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Atypical and Typical (Idiopathic) Slipped Capital Femoral EpiphysisReconfirmation of the Age-Weight Test and Description of the Height and Age-Height Tests
Randall T. Loder, MD1; Trevor Starnes, MD, PhD2; Greg Dikos, MD1
1 James Whitcomb Riley Hospital for Children, 702 Barnhill Drive, Room 4250, Indianapolis, IN 46202. E-mail address for R.T. Loder: rloder@iupui.edu
2 Department of Orthopaedic Surgery, University of Virginia, Charlottesville, VA 22908
View Disclosures and Other Information
Investigation performed at James Whitcomb Riley Hospital for Children, Indianapolis, IndianaIn support of their research for or preparation of this manuscript, one or more of the authors received grants or outside funding from the Garceau Professorship Endowment; the Department of Orthopaedic Surgery, Indiana University; and the Rapp Pediatric Orthopaedic Research Endowment, Riley Children's Foundation, Indianapolis, Indiana. None of the authors received payments or other benefits or a commitment or agreement to provide such benefits from a commercial entity. No commercial entity paid or directed, or agreed to pay or direct, any benefits to any research fund, foundation, educational institution, or other charitable or nonprofit organization with which the authors are affiliated or associated.

The Journal of Bone and Joint Surgery, Incorporated
J Bone Joint Surg Am, 2006 Jul 01;88(7):1574-1581. doi: 10.2106/JBJS.E.00662
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Abstract

Background: The age-weight test was described to aid the clinician in defining demographic predictors of an atypical slipped capital femoral epiphysis. We wished to retest the accuracy and applicability of the age-weight test and height differences in children with atypical and typical slipped capital femoral epiphyses.

Methods: A retrospective review of the records for all children with slipped capital femoral epiphysis from 1998 through 2003 was performed. Gender, race, chronological age, weight, height, the duration of symptoms, and the laterality of the slip were recorded. The slip angle was classified as mild (<30°), moderate (30 to 50°), or severe (>50°). Statistical analyses were performed.

Results: The study included 105 children (thirty-eight girls and sixty-seven boys) with 141 slipped capital femoral epiphyses; ten children had fifteen atypical slipped capital femoral epiphyses, and ninety-five children had 126 typical slipped capital femoral epiphyses. Sixty-nine children had unilateral involvement, and thirty-six had bilateral involvement. The average age at the time of presentation for the first slipped capital femoral epiphysis was 12.1 ± 2.0 years. The average duration of symptoms was 3.7 ± 5.5 months. In the group of 128 slipped capital femoral epiphyses for which the slip angle was known, there were ninety-three mild, twenty-seven moderate, and eight severe slips. The average slip angle was 24° ± 18°. The age-weight test demonstrated a sensitivity of 50%, a specificity of 89%, a positive predictive value of 33%, and a negative predictive value of 94%. The age-height test, involving the same definition as the age-weight test except that the percentiles apply to height and not weight, demonstrated a sensitivity of 88%, a specificity of 73%, a positive predictive value of 30%, and a negative predictive value of 98%. The height test, which was defined as positive if the child's height was at or below the tenth percentile for age and as negative if it was above the tenth percentile, demonstrated a sensitivity of 75%, a specificity of 97%, a positive predictive value of 75%, and a negative predictive value of 97%.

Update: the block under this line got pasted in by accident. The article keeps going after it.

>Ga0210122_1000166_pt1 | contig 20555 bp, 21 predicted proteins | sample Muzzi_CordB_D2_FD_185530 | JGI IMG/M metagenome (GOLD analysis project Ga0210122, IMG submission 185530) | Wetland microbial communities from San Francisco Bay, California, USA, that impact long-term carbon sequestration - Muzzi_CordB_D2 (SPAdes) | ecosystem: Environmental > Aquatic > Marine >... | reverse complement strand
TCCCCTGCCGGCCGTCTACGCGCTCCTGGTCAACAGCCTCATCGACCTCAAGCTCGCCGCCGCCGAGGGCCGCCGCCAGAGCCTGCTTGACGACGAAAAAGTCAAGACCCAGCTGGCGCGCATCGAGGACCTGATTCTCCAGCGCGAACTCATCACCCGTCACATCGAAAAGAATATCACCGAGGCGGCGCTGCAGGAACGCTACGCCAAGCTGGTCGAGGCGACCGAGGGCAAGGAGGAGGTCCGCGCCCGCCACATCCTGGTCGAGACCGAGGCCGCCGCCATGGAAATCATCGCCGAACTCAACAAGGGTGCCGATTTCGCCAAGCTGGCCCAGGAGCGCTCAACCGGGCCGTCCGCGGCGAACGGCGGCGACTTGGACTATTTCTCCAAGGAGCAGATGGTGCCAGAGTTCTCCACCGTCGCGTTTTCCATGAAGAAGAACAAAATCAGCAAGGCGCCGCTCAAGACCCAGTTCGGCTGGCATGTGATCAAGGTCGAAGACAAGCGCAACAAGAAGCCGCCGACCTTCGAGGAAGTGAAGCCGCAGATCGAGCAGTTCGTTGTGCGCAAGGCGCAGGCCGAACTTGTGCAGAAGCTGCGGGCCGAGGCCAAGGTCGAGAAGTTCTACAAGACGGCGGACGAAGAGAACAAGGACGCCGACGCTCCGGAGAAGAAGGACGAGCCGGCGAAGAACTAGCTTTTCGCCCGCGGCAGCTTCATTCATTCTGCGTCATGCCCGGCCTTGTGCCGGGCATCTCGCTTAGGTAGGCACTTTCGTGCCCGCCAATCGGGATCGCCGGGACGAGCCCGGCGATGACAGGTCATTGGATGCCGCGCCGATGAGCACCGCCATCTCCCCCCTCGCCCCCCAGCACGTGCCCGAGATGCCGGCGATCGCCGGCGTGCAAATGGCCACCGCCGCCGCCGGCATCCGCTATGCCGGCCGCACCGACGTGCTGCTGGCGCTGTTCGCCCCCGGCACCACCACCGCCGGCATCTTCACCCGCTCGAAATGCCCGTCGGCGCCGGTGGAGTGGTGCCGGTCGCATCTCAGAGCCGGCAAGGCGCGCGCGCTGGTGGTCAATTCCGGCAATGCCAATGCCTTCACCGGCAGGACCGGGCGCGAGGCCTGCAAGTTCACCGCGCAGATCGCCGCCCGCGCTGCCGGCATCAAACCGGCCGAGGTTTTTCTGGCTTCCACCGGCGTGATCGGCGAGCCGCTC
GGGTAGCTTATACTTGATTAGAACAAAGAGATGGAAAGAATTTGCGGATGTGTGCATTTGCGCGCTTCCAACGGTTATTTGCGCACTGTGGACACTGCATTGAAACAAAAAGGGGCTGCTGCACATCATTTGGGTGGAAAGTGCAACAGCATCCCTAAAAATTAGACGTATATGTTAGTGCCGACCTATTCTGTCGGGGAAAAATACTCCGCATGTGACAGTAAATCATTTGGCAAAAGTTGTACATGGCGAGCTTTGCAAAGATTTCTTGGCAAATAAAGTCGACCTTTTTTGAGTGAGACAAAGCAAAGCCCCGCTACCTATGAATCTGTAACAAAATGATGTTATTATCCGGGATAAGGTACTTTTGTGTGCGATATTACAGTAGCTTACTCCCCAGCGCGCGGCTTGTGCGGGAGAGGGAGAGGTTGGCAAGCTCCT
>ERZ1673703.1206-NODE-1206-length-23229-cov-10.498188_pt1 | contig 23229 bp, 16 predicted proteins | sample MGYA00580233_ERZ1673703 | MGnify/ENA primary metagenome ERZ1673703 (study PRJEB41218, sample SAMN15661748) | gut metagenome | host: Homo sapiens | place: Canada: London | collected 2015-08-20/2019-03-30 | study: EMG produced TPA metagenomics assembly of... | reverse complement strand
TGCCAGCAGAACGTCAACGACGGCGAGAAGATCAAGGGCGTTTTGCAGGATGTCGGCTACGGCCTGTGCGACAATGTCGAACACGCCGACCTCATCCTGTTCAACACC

Conclusions: The present study reaffirmed the accuracy and applicability of the age-weight test for differentiating between typical and atypical slipped capital femoral epiphyses, and it further defined the age-height and height tests. If the height of a child can be obtained, the height test is likely to be most useful for differentiating between typical and atypical slipped capital femoral epiphysis. When height is not known, the age-weight test will result in a similar negative predictive value but with a lower sensitivity, specificity, and positive predictive value.

Level of Evidence: Diagnostic Level I. See Instructions to Authors for a complete description of levels of evidence.

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    Accreditation Statement
    These activities have been planned and implemented in accordance with the Essential Areas and policies of the Accreditation Council for Continuing Medical Education (ACCME) through the joint sponsorship of the American Academy of Orthopaedic Surgeons and The Journal of Bone and Joint Surgery, Inc. The American Academy of Orthopaedic Surgeons is accredited by the ACCME to provide continuing medical education for physicians.
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